the school of athens raphael
Apollo, recognizable by his lyre, represents the natural philosophy side. As the god of light, music, truth, and healing, his position puts him adjacent to Raphael’s Parnassus fresco representing literature and poetry.
Raphael certainly would have been privy to private showings of the Sistine Chapel in progress that were arranged by Bramante. Though Raphael’s work, in many ways, could be seen as more complex due to the number of figures placed in one scene, he certainly was influenced by the great artist’s work. This is particularly evident by the long figure thinking in the foreground, as we’ll soon see.
A number of drawings made by Raphael as studies for the School of Athens are extant.  A study for the Diogenes is in the Städel in Frankfurt  while a study for the group around Pythagoras, in the lower left of the painting, is preserved in the Albertina Museum in Vienna.  Several drawings, showing the two men talking while walking up the steps on the right and the Medusa on Athena’s shield,  [a] the statue of Athena (Minerva) and three other statues,  a study for the combat scene in the relief below Apollo  and “Euclid” teaching his pupils  are in the Ashmolean Museum of Art and Archaeology at Oxford University.
Finally, according to Giorgio Vasari, the scene includes Raphael himself, the Duke of Mantua, Zoroaster and some Evangelists. 
The School of Athens is a depiction of philosophy. The scene takes place in classical times, as both the architecture and the garments indicate. Figures representing each subject that must be mastered in order to hold a true philosophic debate – astronomy, geometry, arithmetic, and solid geometry – are depicted in concrete form. The arbiters of this rule, the main figures, Plato and Aristotle, are shown in the centre, engaged in such a dialogue.
If in the Dispute, the central axis contains all the primary components of the meaning, in its counterpart on the opposite wall – The School of Athens – the emphasis is on a horizontal reading, and the main figures, located on the top of the short stairs, are strung out like an animated frieze. Such a distribution is related to the fact that in this fresco the stress is on earthly zones rather than on otherworldly ones so characteristic of its analogue. In the case of the Disputa, the golden tonalities reflect theological and spiritual values i n connection with the miraculous nature of the Eucharist; these are in contrast to the clear blues and whites and the crisp, charged atmosphere that characterizes The School of Athens. This is a realm where the power of philosophy and reason, as opposed to faith, seems to dominate.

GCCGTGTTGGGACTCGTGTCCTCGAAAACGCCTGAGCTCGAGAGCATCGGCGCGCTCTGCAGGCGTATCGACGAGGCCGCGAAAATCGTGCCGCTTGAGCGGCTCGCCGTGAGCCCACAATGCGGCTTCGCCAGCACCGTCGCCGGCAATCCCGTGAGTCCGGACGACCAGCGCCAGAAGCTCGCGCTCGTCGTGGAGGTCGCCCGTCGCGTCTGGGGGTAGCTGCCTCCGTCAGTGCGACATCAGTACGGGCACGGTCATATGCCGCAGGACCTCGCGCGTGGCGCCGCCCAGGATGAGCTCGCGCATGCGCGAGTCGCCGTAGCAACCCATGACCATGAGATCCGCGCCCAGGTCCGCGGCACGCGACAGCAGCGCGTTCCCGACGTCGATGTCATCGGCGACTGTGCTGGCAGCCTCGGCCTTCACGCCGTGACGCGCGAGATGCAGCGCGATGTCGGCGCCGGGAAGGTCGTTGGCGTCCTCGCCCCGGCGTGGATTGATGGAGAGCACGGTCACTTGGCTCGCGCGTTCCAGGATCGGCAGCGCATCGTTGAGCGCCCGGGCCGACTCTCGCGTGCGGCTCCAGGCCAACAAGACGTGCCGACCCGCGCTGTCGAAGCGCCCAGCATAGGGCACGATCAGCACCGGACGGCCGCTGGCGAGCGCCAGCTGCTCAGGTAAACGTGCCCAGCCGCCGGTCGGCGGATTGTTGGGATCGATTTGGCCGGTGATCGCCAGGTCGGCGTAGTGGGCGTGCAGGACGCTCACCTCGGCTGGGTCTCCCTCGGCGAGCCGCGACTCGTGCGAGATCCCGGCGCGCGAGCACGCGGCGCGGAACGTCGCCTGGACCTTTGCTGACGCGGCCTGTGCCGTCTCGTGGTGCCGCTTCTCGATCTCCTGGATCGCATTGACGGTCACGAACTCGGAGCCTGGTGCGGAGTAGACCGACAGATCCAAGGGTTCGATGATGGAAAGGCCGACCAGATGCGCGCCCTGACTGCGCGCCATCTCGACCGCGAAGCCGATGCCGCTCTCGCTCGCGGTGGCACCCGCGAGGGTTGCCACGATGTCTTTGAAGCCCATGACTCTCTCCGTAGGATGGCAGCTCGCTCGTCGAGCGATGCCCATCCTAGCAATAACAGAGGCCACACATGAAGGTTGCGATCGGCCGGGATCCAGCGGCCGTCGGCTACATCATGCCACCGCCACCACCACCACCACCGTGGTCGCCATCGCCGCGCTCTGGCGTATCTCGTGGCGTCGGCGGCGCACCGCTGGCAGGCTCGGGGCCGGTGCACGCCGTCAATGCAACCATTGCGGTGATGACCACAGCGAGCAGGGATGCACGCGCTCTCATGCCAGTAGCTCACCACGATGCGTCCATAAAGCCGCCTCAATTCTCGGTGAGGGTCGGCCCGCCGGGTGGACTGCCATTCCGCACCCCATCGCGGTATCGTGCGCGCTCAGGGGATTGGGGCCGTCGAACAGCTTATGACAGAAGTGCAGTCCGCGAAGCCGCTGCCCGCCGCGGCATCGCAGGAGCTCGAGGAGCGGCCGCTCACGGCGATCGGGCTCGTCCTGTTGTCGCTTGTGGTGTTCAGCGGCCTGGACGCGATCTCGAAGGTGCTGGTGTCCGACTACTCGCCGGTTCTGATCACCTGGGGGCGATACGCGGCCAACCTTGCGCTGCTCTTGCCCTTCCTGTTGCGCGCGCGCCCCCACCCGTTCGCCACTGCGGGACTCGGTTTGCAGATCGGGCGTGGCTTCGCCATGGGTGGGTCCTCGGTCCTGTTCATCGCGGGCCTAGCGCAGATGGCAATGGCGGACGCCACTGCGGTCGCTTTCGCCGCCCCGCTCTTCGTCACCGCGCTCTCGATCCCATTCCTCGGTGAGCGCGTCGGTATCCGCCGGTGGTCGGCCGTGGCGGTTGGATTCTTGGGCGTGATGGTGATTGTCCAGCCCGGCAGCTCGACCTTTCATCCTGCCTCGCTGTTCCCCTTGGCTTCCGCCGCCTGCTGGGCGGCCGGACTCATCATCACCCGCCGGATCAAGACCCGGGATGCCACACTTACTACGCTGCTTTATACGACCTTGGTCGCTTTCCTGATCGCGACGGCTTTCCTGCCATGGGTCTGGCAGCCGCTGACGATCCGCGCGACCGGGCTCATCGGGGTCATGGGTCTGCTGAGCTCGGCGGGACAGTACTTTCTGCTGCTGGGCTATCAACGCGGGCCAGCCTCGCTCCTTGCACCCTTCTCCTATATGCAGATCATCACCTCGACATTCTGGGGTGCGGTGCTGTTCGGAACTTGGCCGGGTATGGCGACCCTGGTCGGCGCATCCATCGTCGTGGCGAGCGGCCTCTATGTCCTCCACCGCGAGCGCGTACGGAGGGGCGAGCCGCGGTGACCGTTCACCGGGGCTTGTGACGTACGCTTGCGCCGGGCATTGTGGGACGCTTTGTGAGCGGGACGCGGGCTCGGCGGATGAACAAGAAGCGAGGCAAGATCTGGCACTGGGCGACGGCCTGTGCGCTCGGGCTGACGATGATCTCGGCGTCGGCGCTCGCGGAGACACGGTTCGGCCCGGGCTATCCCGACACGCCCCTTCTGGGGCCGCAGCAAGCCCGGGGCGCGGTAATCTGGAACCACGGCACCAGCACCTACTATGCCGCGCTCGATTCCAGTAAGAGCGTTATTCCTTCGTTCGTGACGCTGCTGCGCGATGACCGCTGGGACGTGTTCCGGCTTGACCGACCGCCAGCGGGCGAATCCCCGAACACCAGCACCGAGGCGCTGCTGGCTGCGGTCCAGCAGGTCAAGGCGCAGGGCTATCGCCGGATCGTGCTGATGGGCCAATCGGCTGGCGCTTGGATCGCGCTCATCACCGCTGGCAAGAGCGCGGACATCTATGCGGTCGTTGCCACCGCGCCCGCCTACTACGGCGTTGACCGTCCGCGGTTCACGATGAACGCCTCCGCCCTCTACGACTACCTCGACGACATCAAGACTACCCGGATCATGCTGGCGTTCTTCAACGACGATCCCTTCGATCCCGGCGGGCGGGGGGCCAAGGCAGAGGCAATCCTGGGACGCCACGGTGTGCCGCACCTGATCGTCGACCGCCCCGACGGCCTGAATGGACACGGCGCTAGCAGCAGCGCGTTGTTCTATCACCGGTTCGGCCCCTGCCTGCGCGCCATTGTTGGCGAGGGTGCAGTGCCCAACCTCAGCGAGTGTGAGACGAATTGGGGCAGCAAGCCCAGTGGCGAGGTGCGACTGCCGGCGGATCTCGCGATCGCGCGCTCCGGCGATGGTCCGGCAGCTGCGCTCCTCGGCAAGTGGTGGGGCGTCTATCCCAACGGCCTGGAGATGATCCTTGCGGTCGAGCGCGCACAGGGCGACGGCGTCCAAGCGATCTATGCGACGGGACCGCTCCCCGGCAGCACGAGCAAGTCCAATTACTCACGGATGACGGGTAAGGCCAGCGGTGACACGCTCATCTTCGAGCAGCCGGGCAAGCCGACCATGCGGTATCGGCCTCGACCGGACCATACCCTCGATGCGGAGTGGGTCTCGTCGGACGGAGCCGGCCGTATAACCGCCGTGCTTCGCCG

Sadly during the Sack of Rome in 1527, the troops of Charles V damaged quite a bit of the School of Athens and on a quiet day in the Vatican Museums, if you get a chance to look closely at the fresco you can still today see stabbed mark graffiti on the fresco painting.
To see the School of Athens painting today you must enter into the Vatican Museums by taking a tour, standing in line or pre-booking your skip the line tickets. You will find the painting in the so-called Raphael Rooms (Stanze di Raffaello) on your way to the Sistine Chapel. The museums are a one-way system so you will have to go to the Raphael Rooms to exit the museums.
Further to the right, calmly reclining on the stairs, is Diogenes, the oject of the remonstrations by the disciples of the Academy. In the foreground, to the right of Aristotle, Raphael placed the High Renaissance architect Donato Bramante (1444-1514) in the person of Euclid, who is pictured bending over a table and demonstrating a theorem with the aid of a compass. Bramante, the architectural adviser to Julius II, and a distant relative of Raphael’s from Urbino, was responsible for Raphael’s summons to Rome, and the younger man reciprocates by signing his name in the gold border of Bramante’s tunic. Over to the right, identified by the crown he wears, is the geographer Ptolemy, holding the globe of the earth. Facing him is the atronomer Zoroaster, holding the globe of the sky. The young man at their side and facing the viewer is supposedly Raphael himself in the company of Sodoma (white robe), the artist who preceded Raphael in the decoration of the ceiling of the Signature room.
An important feature of this work, as in all Raphael’s paintings, is the artist’s use of his Renaissance colour palette – in this case, to highlight certain characters and to control the attention of the viewer. See how certain hues act as reference points across the canvas.